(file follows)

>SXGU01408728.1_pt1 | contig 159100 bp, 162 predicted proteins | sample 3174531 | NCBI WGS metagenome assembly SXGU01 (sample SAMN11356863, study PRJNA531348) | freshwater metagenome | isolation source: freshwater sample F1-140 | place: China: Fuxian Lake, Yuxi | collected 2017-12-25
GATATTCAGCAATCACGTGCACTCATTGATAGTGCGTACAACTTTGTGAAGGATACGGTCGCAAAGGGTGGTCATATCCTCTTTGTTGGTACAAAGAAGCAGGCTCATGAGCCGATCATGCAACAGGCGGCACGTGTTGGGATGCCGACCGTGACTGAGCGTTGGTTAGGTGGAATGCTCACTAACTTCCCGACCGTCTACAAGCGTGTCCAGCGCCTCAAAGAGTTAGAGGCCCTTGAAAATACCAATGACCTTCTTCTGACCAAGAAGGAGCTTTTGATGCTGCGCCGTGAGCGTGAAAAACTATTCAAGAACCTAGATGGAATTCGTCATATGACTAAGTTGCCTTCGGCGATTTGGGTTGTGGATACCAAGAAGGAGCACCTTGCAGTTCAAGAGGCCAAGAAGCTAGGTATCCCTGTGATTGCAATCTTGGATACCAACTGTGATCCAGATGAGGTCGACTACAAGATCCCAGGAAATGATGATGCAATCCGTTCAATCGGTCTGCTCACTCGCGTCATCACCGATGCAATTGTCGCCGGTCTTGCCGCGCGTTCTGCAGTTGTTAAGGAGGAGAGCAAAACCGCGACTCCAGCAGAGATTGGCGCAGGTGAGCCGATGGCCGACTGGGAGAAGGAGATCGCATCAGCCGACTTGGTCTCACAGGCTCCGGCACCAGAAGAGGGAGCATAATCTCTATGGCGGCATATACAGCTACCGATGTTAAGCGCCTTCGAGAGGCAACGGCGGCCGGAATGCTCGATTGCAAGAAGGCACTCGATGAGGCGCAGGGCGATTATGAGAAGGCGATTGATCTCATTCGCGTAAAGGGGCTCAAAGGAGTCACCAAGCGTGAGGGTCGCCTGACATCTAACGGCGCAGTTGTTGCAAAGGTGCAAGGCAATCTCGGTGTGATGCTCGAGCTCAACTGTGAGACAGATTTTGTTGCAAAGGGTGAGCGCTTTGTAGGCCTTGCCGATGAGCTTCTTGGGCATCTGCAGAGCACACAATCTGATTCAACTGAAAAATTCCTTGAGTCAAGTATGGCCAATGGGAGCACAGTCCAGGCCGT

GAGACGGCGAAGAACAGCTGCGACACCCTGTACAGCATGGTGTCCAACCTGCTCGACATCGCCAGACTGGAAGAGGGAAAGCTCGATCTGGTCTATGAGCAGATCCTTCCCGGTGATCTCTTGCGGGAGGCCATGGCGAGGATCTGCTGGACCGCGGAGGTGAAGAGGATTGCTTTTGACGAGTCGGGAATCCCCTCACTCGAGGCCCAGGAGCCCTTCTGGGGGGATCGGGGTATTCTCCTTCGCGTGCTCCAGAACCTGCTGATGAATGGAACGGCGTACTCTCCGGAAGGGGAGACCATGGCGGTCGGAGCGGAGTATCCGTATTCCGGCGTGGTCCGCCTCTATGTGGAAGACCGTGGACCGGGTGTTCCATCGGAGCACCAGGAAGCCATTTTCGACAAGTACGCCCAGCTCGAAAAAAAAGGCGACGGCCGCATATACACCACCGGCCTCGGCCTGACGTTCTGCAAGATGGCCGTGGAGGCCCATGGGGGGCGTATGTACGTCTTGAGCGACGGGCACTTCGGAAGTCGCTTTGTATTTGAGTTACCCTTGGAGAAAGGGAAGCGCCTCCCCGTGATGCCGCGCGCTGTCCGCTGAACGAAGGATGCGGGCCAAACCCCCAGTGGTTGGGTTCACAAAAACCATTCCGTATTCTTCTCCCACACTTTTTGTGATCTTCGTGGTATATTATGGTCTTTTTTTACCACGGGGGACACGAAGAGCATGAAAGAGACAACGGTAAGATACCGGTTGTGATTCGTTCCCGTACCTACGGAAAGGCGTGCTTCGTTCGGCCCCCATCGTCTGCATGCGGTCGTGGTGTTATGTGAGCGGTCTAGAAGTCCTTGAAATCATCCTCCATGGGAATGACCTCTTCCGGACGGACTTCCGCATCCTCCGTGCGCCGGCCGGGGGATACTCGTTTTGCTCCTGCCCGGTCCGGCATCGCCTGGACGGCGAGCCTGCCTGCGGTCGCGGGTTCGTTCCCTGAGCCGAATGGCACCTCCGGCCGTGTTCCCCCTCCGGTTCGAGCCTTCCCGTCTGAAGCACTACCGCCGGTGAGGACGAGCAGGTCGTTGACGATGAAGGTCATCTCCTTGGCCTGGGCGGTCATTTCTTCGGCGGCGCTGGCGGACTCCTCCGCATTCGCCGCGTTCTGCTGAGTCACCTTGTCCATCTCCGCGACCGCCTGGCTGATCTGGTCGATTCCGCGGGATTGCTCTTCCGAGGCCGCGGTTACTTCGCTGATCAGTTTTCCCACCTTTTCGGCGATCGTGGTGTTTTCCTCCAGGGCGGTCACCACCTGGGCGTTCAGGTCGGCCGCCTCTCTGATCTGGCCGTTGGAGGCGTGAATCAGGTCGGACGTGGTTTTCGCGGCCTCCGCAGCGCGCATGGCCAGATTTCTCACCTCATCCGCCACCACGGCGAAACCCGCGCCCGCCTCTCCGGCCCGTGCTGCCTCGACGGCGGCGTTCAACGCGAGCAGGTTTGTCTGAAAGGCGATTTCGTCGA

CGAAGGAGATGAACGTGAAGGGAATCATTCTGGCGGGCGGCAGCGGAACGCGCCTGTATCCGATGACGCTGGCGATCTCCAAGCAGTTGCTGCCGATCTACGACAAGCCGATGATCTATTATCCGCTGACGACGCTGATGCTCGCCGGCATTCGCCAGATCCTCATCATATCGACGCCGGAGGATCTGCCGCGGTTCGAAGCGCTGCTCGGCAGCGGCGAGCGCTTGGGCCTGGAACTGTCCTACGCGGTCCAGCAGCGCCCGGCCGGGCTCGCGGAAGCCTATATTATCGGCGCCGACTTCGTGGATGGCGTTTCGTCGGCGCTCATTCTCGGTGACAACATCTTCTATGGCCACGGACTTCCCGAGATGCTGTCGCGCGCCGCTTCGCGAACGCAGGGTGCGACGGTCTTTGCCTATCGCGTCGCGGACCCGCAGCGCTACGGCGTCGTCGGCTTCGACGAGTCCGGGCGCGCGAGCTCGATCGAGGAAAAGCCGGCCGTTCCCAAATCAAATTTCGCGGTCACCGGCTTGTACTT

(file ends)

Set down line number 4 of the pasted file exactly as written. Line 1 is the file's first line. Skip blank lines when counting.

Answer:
CGAAGGAGATGAACGTGAAGGGAATCATTCTGGCGGGCGGCAGCGGAACGCGCCTGTATCCGATGACGCTGGCGATCTCCAAGCAGTTGCTGCCGATCTACGACAAGCCGATGATCTATTATCCGCTGACGACGCTGATGCTCGCCGGCATTCGCCAGATCCTCATCATATCGACGCCGGAGGATCTGCCGCGGTTCGAAGCGCTGCTCGGCAGCGGCGAGCGCTTGGGCCTGGAACTGTCCTACGCGGTCCAGCAGCGCCCGGCCGGGCTCGCGGAAGCCTATATTATCGGCGCCGACTTCGTGGATGGCGTTTCGTCGGCGCTCATTCTCGGTGACAACATCTTCTATGGCCACGGACTTCCCGAGATGCTGTCGCGCGCCGCTTCGCGAACGCAGGGTGCGACGGTCTTTGCCTATCGCGTCGCGGACCCGCAGCGCTACGGCGTCGTCGGCTTCGACGAGTCCGGGCGCGCGAGCTCGATCGAGGAAAAGCCGGCCGTTCCCAAATCAAATTTCGCGGTCACCGGCTTGTACTT